Although no explanation has been given by the airline, it would seem that Bangkok is now primarily a leisure destination (as opposed to the more business orientated routes of London to Hong Kong & Singapore for example) and the airline has been struggling to compete against more competitive Gulf carriers, such as Emirates, who have added significant capacity to the route. By operating the far more efficient 777-200, British Airways will probably carry a similar number of passengers as before but with higher loads and lower costs.



British Airways In-Flight entertainment offers passengers on its long-haul flights a wide variety of audio and visual programs to choose from. For those passengers travelling in April, the selection includes hit British tv drama Ripper Street and comedy series Fresh Meat while Richard E Grant appears in acclaimed documentary Hotel Secrets which looks behind the scenes at some of the world’s most luxurious hotels. For film lovers, the selection this month includes Django Unchained, Quartet, Hyde Park on Hudson, This Is 40 & Les Miserables.


British Airways A350 on order for 2017

Following weeks of speculation, British Airways parent company IAG yesterday announced that it had placed an order for 18 of Airbus’ new wide-bodied A350-1000, with an option for a further 18 at a later date.

In the past, British Airways was one of Boeing’s most loyal customers and, even today, is the world’s largest operator of the Boeing 747 with some 52 of the aircraft in its fleet. However, many of these 747s are approaching the end of their operational service (as are many of the airline’s Boeing 767s) so British Airways has been actively pursuing new aircraft orders as it looks to renew its ageing fleet. The first big, new orders were actually placed back in 2007 – an order for 12 of the giant new Airbus A380 plus 24 of Boeing’s ground-breaking new 787 Dreamliner. Delays in the development of both aircraft mean that deliveries have been pushed back by several years – British Airways takes delivery of its first A380 this July while its first 787, further delayed by the aircraft’s grounding this January, is now expected to be delivered sometime in the autumn.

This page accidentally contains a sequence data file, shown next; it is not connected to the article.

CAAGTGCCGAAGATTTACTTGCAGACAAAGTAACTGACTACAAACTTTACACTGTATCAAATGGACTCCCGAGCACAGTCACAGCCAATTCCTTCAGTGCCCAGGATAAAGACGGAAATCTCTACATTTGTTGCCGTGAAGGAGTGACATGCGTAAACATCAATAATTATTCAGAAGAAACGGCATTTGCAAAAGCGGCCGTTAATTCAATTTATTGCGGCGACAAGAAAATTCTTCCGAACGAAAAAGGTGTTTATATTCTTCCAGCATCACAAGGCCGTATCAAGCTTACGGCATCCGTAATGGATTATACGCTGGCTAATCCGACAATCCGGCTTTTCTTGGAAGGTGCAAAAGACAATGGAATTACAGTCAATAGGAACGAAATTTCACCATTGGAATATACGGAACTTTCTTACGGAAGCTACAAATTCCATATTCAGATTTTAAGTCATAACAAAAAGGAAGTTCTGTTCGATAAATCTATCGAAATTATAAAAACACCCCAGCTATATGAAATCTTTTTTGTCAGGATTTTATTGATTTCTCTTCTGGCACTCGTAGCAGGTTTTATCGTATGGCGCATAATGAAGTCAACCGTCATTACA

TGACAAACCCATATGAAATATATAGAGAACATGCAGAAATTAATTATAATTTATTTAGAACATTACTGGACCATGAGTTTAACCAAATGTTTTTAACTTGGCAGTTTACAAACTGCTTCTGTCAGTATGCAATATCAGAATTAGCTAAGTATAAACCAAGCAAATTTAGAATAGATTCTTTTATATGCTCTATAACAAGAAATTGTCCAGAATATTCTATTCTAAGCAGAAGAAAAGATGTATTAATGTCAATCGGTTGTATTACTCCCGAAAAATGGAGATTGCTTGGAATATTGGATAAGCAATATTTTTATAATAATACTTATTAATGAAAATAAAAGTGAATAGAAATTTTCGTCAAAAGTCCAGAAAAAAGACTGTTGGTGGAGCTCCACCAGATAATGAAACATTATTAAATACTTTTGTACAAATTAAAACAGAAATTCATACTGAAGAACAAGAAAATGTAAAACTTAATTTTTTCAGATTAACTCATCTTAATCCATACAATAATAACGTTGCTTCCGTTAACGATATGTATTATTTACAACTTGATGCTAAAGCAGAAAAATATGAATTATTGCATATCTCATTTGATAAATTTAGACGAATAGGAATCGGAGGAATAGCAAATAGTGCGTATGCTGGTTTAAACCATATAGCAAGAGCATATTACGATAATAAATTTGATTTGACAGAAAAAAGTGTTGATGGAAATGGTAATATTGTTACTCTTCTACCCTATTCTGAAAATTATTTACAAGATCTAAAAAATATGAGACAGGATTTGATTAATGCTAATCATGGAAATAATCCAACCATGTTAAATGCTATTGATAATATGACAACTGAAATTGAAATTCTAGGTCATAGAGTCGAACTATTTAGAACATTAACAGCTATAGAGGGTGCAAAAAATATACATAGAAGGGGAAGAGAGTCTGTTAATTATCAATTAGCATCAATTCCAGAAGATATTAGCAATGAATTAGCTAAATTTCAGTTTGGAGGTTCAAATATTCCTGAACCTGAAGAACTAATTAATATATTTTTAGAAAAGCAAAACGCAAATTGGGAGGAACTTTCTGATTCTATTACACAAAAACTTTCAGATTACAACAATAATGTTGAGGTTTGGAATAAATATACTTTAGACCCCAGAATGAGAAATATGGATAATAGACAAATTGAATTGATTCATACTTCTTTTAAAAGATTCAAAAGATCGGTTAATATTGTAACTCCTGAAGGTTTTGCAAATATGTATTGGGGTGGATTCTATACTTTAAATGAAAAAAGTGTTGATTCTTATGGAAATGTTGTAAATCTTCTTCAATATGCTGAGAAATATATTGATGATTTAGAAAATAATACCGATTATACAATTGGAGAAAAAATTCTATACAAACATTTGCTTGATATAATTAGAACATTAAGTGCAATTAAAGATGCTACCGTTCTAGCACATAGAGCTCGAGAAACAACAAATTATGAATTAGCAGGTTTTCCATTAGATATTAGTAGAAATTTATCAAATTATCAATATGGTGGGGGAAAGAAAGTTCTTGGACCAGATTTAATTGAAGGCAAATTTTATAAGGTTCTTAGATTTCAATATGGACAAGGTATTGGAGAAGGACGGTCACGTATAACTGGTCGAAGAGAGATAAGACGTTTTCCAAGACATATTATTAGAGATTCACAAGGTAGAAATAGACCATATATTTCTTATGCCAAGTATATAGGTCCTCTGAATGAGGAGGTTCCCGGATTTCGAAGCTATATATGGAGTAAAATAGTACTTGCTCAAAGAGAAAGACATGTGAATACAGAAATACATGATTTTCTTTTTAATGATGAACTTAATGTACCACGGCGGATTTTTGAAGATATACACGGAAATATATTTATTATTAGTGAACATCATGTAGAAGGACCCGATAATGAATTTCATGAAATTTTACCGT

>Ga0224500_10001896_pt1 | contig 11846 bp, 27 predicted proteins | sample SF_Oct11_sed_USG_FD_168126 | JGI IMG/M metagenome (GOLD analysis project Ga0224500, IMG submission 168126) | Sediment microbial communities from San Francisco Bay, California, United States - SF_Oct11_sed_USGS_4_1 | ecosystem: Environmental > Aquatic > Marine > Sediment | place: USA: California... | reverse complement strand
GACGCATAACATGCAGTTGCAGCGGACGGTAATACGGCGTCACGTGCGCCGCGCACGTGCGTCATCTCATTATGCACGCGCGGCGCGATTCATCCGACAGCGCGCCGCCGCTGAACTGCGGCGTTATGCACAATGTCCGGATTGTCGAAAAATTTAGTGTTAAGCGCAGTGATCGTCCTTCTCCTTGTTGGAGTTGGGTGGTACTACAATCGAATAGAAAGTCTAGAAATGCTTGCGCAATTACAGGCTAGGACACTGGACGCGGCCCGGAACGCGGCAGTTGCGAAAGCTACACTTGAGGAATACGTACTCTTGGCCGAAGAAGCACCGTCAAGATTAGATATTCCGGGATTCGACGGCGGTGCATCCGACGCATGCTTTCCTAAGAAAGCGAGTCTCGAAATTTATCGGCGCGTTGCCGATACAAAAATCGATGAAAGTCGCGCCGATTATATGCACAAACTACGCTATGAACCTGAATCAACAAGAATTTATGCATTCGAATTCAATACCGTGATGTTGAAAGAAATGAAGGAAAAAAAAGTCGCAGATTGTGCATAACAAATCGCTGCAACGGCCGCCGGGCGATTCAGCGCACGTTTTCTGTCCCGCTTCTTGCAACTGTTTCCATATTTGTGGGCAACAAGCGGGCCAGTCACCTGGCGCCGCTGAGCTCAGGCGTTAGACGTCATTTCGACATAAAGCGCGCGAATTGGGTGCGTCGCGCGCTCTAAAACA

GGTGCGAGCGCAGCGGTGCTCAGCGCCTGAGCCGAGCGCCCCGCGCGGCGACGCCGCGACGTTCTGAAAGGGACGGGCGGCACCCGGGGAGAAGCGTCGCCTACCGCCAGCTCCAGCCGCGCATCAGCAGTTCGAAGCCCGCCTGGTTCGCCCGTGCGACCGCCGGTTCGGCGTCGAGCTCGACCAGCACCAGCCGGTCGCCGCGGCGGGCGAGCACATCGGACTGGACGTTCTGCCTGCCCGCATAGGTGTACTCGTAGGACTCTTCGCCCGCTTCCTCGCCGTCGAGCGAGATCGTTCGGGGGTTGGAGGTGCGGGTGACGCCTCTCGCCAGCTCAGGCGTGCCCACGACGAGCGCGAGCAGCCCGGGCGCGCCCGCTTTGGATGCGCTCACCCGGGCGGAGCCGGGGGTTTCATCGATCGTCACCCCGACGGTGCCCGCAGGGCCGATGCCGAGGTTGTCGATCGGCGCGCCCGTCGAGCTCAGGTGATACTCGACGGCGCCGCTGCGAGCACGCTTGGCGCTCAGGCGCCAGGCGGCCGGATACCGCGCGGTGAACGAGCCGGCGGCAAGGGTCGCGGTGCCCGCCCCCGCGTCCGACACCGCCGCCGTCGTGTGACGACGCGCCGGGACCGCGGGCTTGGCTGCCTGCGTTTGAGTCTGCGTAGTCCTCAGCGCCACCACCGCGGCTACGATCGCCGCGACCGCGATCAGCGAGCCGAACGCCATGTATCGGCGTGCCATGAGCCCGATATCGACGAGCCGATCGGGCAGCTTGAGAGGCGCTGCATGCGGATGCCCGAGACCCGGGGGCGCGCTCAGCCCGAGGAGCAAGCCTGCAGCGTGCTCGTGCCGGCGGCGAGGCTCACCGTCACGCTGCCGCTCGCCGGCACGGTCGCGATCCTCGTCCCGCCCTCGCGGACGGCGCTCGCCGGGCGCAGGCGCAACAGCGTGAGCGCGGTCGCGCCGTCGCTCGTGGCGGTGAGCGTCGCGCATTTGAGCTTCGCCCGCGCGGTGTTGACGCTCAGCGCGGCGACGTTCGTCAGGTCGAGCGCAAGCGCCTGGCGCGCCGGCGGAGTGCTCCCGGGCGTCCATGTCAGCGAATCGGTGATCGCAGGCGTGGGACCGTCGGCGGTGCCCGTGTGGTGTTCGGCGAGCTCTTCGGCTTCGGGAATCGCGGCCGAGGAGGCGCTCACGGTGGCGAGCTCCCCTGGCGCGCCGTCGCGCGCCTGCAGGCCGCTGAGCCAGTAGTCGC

a380 frontAt the start of April, rumours began to surface that British Airways was close to a major deal with Airbus for the A350. It came as something of a surprise then when, within days, the airline confirmed an order for a further 18 Boeing 787s (actually the confirmation of an earlier option). Today’s announcement of the order for the A350-1000 means that British Airways now has orders for 72 new long-haul aircraft – split between 30 for Airbus and 42 for Boeing – for delivery between now and 2023.

One order which hasn’t been split is that for the engines to power these new aircraft, all of which will use Rolls Royce Trent series engines. The order for the A350 alone is said to be worth over £1 billion to the Derby based company.

Willie WalshCommenting on the order, IAG Chief Executive Willie Walsh had this to say: ”The A350-1000 will bring many benefits to our fleet. Its size and range will be an excellent fit for our existing network and, with lower unit costs, there is an opportunity to operate a new range of destinations profitably. This will not only bring greater flexibility to our network but also more choice for our customers. Both aircraft will provide further cost efficiencies and environmental benefits with fuel cost per seat improvements of more than 20 per cent. This order will also secure jobs in Britain and Spain. The A350′s wings are made in Britain while its horizontal tail plane, horizontal tail plane boxes and lower wing covers are made in Spain. Rolls-Royce Trent XWB engines are assembled in Britain”.